Conversational filler words and particles in Celtic language

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Doimnic
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Conversational filler words and particles in Celtic language

Postby Doimnic » 2013-04-12, 0:15

Filler words are especially useful when speaking a new language, because even more often than in your native language you will pause looking for a word or constructing the next phrase. They don't seem so abrupt when you use some filler words. Ideally not "erm" and "um" all the time. Additionally, you sound much more like a native speaker with little extra effort.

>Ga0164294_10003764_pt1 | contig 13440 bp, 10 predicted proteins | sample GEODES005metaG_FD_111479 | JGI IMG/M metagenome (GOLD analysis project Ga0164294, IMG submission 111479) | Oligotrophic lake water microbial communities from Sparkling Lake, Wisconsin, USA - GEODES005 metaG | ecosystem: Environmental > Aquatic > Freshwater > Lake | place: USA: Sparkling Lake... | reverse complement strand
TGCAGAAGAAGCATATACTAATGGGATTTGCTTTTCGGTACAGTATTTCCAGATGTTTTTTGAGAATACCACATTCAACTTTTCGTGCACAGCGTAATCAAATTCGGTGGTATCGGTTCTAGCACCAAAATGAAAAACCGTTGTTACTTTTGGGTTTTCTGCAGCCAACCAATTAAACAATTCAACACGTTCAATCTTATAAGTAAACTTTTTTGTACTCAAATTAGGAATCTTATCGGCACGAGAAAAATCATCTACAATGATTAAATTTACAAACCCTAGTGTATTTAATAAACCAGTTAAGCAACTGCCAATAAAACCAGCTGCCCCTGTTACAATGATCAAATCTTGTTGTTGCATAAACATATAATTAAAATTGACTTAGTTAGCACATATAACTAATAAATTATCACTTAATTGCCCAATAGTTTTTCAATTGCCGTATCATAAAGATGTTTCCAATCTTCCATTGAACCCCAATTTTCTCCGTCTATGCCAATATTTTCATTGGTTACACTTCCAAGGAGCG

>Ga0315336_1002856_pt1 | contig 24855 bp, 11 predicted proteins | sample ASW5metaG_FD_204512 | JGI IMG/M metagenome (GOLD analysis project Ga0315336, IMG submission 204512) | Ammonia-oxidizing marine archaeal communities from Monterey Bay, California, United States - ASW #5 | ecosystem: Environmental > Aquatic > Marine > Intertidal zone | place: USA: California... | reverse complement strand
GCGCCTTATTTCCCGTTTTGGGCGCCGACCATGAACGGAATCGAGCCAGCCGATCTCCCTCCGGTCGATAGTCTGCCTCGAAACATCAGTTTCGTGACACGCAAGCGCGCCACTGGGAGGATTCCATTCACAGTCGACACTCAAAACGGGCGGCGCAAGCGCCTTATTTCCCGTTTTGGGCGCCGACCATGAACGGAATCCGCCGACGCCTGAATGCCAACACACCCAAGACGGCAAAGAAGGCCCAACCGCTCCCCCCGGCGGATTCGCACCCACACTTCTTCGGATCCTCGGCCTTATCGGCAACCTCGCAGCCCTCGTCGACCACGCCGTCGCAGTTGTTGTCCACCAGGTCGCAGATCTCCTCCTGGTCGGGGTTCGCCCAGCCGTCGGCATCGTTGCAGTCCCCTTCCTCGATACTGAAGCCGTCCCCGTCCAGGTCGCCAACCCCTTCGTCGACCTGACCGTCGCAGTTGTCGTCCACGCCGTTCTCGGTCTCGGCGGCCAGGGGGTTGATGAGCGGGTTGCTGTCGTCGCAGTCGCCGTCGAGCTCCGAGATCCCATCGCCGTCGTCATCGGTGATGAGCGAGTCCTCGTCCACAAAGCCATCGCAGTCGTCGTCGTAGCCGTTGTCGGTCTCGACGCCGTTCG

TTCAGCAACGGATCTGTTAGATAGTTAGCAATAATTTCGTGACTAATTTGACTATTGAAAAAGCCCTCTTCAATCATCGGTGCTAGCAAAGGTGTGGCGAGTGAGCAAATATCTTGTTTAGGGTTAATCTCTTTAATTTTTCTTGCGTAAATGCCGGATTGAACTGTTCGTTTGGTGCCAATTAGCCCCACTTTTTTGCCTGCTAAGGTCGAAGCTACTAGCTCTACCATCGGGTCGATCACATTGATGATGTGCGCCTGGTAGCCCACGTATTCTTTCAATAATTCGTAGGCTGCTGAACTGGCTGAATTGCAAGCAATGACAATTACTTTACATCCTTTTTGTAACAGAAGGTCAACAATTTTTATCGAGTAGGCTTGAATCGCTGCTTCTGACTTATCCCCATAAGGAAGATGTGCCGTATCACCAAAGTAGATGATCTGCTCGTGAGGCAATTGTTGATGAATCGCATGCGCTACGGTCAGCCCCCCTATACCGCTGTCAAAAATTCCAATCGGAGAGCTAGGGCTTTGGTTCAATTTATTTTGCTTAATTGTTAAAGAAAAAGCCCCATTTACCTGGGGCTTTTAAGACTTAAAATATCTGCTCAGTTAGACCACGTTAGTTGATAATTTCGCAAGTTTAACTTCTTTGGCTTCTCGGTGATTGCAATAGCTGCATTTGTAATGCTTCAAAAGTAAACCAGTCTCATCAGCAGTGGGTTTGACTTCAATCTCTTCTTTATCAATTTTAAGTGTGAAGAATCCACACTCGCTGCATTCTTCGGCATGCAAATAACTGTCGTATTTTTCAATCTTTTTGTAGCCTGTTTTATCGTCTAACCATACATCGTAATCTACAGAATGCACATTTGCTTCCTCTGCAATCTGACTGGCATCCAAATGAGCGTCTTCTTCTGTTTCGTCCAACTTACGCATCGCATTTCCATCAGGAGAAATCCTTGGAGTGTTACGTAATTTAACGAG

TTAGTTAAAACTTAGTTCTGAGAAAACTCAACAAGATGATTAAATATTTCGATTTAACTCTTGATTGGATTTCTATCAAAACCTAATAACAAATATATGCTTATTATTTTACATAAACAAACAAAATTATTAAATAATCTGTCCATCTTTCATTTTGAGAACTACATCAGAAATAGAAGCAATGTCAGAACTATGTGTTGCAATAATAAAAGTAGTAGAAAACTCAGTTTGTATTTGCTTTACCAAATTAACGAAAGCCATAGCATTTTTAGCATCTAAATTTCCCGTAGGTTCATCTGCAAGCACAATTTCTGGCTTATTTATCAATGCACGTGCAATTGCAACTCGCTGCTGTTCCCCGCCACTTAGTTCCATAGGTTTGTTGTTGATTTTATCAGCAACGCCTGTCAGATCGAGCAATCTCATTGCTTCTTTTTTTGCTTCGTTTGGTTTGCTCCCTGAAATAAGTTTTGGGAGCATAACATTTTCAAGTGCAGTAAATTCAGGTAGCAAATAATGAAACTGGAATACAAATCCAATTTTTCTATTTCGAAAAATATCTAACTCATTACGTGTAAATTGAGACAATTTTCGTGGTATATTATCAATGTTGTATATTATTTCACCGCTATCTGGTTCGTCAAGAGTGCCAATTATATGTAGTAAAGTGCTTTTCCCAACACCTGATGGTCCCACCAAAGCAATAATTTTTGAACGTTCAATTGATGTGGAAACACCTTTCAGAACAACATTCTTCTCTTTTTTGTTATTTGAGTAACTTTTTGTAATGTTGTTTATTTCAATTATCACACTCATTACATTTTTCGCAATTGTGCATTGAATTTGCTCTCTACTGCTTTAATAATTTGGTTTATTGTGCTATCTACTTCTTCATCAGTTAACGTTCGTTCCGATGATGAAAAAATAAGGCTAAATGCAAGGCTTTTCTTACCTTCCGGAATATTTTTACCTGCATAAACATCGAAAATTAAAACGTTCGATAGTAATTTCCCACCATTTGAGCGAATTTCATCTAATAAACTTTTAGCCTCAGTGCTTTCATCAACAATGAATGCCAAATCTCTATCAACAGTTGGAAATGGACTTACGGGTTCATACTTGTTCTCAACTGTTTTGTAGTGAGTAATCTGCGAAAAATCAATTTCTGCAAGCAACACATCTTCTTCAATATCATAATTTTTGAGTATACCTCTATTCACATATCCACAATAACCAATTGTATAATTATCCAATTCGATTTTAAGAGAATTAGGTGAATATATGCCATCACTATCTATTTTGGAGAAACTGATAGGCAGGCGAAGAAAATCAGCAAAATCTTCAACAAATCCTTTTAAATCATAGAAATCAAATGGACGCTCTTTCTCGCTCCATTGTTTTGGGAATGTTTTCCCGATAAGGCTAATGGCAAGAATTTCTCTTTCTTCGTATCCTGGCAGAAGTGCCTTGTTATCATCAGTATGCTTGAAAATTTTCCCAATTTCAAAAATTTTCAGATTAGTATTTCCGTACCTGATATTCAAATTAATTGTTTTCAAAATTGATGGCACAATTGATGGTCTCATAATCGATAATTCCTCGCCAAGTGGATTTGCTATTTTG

[flag]cy[/flag] I found these fillers for Welsh on a website:
http://clwbmalucachu.co.uk/cmc/cheat/cheat_useful_filler.htm

I have spent some time in North Wales doing an elective, I especially heard "'te" and "iawn, 'te" all the time :)

useful phrases - filler

dyna ni/‘na ni there we are, that’s it
dyna ti/‘na ti there you are
‘te/de then
iawn ‘te ok then
a dweud y gwir to tell the truth
mewn gwirionedd in fact, in truth
gyda llaw by the way
beth bynnag whatever, anyway
i’r dim! perfect!
‘tydy? / on'd ydy (e)? (SW) isn’t it?
nerth dy ben with all your might
yr union beth just the thing
rhoi wybod i mi let me know
dros ben exceedingly, very much so
o’n i’n meddwl hynny I thought so
tybed I wonder
beth sy'n bod? What's the matter?

phrases which mean ‘y’know’

sti
timod
chimod

phrases which mean ‘honestly’

yn onest
wir i ti
wir i chi
wir yr
yn wir

hynny phrases

ar hyn o bryd at the moment